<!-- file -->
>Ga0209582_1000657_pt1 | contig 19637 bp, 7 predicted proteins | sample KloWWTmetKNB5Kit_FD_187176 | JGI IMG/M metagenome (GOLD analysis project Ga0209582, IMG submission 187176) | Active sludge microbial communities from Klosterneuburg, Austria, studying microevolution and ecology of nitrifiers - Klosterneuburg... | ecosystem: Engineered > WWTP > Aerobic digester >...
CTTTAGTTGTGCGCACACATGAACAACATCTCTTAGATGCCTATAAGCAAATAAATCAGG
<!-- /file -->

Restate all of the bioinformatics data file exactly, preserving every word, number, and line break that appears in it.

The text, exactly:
>Ga0209582_1000657_pt1 | contig 19637 bp, 7 predicted proteins | sample KloWWTmetKNB5Kit_FD_187176 | JGI IMG/M metagenome (GOLD analysis project Ga0209582, IMG submission 187176) | Active sludge microbial communities from Klosterneuburg, Austria, studying microevolution and ecology of nitrifiers - Klosterneuburg... | ecosystem: Engineered > WWTP > Aerobic digester >...
CTTTAGTTGTGCGCACACATGAACAACATCTCTTAGATGCCTATAAGCAAATAAATCAGG